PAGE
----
Controversial NI Protocol Bill passed – EU turns up the heat by issuing further legal action against UK
27 July 2022
Nothing that concerns Brexit and Northern Ireland (NI) was ever going to be straightforward, given the potentially divisive and disruptive nature of any arrangements relating to the latter in the context of trying to reach a deal on the former.
The current arrangement, widely known as the Northern Ireland Protocol (Protocol) was a key component of the 2019 UK-EU trade deal. The Protocol was a heavily negotiated solution to the “hard” Brexit pursued by the UK Government but has been a source of tension in NI since it came into force at the start of 2021.
Special trading arrangements were needed for NI as it has a land border with an EU country – the Republic of Ireland (RoI). Before Brexit, it was easy to transport goods across this border because both sides had the same EU rules.
Brexit resulted in the UK leaving the EU’s single market so a new system was required because the EU has strict food rules and requires border checks when certain goods (e.g. dairy products) arrive from non-EU countries.
The UK and the EU agreed that protecting the NI peace deal (the Good Friday Agreement) was a key priority in the Brexit negotiations and acknowledged that the “border” remains a sensitive issue in NI due to its troubled political history. So as an alternative to checking goods at the Irish border, the Protocol agreed that any inspections and document checks would be conducted between NI and Great Britain (GB). These take place at NI’s ports (which are based in unionist heartlands). It was also agreed that NI would continue to follow EU rules on product standards.
These arrangements have led to customs checks on goods travelling between GB and NI – i.e. treating goods from GB to NI as if they were entering the EU with accompanying checks on safety, SPS import requirements (EU controls to protect animal, plant or public health) and full customs processes, irrespective of whether their ultimate destination is NI or the RoI – despite Boris Johnson repeatedly stating that there would be no such checks. Enough said about Boris.
Recognising the supply chain disruption and cost implications of the checks, the EU and UK agreed a number of concessions to minimise the checks required on products going to NI for the majority of products in retail chains. These concessions (or “standstill”) remain in place with the tacit approval of the EU. The concessions were designed to be temporary until a negotiated settlement was agreed that found a long term solution to the Protocol. To date, the UK and EU have been unable to agree a settlement. The key obstacles are the level of scrutiny the EU requires and control on which products could be placed on the market in NI versus the UK position to reduce controls to a minimum.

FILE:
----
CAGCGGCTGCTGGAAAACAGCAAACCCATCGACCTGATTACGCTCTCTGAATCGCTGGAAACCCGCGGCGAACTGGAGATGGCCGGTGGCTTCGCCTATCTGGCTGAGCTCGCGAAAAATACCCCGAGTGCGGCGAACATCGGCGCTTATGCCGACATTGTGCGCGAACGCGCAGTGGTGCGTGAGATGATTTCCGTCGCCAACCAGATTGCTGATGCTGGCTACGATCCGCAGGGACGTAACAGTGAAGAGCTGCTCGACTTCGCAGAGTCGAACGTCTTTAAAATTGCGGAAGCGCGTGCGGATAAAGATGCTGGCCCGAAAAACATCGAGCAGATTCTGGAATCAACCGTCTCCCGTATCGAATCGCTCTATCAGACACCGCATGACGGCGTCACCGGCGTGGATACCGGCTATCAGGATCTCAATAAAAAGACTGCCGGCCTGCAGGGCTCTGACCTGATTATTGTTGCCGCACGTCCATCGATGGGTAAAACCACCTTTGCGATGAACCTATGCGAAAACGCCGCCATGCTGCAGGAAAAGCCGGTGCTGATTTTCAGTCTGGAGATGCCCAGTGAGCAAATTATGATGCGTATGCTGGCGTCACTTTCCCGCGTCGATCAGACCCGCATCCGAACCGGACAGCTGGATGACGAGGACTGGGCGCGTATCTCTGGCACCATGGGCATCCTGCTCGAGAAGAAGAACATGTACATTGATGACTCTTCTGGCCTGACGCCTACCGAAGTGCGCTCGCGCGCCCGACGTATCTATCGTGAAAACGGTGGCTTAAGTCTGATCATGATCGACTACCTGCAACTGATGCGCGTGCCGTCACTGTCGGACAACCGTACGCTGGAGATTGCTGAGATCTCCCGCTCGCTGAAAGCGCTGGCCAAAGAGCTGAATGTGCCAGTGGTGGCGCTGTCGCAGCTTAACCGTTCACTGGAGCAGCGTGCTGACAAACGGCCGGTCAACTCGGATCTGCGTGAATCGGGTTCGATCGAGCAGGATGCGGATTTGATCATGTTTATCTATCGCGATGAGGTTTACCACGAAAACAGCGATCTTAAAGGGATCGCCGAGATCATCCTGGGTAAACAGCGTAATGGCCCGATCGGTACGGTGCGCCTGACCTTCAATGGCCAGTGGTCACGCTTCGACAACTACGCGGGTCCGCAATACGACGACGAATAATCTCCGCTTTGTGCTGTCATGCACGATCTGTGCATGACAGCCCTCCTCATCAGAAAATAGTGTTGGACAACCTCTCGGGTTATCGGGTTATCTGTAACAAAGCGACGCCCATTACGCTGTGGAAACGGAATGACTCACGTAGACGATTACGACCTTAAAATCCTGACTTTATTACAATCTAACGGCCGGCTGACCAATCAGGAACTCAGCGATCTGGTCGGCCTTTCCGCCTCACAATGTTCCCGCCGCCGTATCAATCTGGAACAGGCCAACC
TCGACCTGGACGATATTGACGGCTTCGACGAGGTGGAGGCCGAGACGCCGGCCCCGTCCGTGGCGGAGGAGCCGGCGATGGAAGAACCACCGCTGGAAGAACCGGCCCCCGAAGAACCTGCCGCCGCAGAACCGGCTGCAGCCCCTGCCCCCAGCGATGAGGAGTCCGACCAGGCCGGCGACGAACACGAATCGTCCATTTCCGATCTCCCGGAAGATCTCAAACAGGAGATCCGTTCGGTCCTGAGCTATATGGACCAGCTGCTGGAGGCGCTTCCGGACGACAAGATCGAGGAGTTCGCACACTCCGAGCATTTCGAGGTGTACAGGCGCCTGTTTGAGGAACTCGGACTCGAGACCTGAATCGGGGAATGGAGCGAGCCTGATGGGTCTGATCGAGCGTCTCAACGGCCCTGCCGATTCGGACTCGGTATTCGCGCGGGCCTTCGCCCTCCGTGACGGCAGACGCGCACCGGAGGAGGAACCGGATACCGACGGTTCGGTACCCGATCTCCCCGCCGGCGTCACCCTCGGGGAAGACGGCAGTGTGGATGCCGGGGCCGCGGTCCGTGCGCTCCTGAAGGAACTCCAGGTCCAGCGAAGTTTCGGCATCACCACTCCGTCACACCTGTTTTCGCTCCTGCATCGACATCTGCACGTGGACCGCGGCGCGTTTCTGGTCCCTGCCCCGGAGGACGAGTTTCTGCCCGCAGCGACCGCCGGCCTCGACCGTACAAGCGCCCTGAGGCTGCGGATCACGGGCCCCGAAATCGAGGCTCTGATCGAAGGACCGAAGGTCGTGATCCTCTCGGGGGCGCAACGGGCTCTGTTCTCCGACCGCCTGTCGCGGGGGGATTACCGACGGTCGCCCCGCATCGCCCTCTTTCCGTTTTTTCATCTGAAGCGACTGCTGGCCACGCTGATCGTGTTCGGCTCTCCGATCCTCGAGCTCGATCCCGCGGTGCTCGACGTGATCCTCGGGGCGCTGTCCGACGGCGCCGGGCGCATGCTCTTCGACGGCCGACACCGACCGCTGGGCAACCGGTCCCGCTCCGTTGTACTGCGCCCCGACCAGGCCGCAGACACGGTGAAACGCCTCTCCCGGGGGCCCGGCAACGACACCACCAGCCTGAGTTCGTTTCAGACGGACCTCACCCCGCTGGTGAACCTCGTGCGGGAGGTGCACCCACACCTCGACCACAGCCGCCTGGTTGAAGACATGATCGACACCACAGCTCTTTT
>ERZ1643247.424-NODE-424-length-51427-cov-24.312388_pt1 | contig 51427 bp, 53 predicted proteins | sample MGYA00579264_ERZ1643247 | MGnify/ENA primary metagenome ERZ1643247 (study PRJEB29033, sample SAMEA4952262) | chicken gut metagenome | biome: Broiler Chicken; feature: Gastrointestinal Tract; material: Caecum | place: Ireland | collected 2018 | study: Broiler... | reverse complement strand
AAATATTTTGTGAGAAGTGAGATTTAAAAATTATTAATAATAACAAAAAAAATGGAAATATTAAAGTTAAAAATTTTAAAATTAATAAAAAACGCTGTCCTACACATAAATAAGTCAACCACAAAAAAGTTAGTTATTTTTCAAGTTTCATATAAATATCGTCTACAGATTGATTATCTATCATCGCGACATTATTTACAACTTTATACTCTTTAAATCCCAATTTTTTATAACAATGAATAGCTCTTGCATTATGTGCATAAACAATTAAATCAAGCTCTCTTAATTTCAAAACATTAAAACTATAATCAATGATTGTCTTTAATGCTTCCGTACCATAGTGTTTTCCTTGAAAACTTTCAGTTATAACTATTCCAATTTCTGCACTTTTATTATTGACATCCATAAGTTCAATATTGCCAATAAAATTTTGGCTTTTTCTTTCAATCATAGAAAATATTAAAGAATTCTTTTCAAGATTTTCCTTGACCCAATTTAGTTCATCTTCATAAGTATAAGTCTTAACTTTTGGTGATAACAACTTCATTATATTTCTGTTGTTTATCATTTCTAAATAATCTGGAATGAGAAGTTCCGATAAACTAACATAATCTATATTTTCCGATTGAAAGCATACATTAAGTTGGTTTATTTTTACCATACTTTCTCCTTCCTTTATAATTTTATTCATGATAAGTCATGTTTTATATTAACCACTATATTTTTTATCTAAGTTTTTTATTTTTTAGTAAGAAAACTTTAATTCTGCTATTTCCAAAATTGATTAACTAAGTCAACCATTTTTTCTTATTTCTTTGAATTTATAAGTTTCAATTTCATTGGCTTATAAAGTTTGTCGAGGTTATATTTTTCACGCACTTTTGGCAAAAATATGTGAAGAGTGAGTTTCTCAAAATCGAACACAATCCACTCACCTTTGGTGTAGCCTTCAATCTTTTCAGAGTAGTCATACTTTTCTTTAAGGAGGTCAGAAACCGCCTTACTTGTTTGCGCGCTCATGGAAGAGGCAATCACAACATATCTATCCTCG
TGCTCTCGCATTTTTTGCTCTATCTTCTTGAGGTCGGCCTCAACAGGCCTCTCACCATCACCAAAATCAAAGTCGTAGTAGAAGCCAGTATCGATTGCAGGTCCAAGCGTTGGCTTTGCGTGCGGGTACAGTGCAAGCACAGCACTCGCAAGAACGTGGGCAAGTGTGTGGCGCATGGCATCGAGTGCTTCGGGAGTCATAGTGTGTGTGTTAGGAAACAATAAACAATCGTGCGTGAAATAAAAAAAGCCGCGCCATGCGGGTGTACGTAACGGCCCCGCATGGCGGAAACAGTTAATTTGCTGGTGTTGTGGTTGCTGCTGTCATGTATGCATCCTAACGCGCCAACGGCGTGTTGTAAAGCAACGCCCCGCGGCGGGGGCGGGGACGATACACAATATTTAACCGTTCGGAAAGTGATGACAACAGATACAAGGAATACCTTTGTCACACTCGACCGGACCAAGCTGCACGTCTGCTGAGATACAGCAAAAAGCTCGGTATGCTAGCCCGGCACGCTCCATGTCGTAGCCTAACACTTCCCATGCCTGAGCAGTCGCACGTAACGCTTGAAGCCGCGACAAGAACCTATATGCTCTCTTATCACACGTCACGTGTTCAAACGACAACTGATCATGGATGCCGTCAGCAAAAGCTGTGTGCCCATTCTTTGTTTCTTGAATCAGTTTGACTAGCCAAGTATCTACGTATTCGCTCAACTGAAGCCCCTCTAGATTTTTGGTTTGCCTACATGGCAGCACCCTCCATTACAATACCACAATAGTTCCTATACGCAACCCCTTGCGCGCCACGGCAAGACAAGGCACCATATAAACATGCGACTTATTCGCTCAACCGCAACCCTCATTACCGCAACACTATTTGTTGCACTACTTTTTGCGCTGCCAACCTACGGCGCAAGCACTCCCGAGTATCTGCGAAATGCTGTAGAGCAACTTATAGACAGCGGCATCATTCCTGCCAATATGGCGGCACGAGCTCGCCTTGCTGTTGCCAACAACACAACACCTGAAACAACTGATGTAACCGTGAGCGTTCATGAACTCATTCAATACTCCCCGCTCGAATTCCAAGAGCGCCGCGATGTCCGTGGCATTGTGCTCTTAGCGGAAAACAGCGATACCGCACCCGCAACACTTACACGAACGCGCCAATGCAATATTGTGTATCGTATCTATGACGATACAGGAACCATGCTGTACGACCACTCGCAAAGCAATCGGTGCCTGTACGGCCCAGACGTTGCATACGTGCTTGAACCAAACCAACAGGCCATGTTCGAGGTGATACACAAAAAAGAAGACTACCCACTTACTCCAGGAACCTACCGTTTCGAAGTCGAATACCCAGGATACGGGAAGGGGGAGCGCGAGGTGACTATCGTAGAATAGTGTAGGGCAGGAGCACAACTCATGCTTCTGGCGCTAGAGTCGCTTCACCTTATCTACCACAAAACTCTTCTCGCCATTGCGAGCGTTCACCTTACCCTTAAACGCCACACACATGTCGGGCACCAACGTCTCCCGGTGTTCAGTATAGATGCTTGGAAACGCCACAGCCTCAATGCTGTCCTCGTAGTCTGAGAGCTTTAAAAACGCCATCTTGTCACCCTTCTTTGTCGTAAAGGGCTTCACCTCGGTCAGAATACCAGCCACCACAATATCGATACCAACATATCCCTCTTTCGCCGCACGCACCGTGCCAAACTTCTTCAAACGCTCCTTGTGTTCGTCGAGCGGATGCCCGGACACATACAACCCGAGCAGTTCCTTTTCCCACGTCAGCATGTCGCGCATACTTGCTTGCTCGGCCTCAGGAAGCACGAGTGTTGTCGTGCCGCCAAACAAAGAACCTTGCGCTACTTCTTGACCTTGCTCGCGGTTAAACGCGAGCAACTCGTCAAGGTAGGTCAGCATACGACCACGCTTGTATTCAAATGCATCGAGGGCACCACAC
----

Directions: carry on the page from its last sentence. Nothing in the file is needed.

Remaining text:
Political paralysis in NI
The customs checks have angered NI’s unionist community and parties who support NI being part of the UK. They feel betrayed by the effective erection of a trade border in the Irish Sea, which they feel undermines NI’s place within the UK.
NI’s largest unionist party, the Democratic Unionists (DUP), is refusing to take part in NI’s power-sharing government unless its Protocol concerns are resolved. The DUP came second in May's elections to Sinn Fein – a nationalist party which accepts the Protocol. However, due to what was agreed in the Good Friday Agreement, a new NI government cannot be formed without the DUP’s support.
Some ministers claim that the Protocol jeopardises the Good Friday Agreement, which finally brought peace and stability to NI after nearly 30 years of a civil war.
Despite Boris Johnson agreeing to the Protocol in 2019, he subsequently claimed that it “is not working effectively” and that the checks are disrupting trade within the UK. The UK Government has said trade between NI and GB is “critical” to the economic success of NI.
Despite professing its preference for negotiations, the UK Government decided that a negotiated long term solution with the EU is unlikely and threw a large spanner in the works by acting unilaterally and publishing controversial legislation – the NI Protocol bill (Bill) – which will tear up large elements of the Protocol. Ministers say the Bill is “necessary to ensure the stability of supply chains” and protect the Good Friday Agreement.
However, many NI businesses support the Protocol because it continues to allow frictionless trade with the RoI, which remains in the EU, giving NI businesses the best of both worlds and a much needed competitive edge (it’s a shame we’ve had no functioning Executive to take advantage of this edge and use it to bring much needed investment to NI).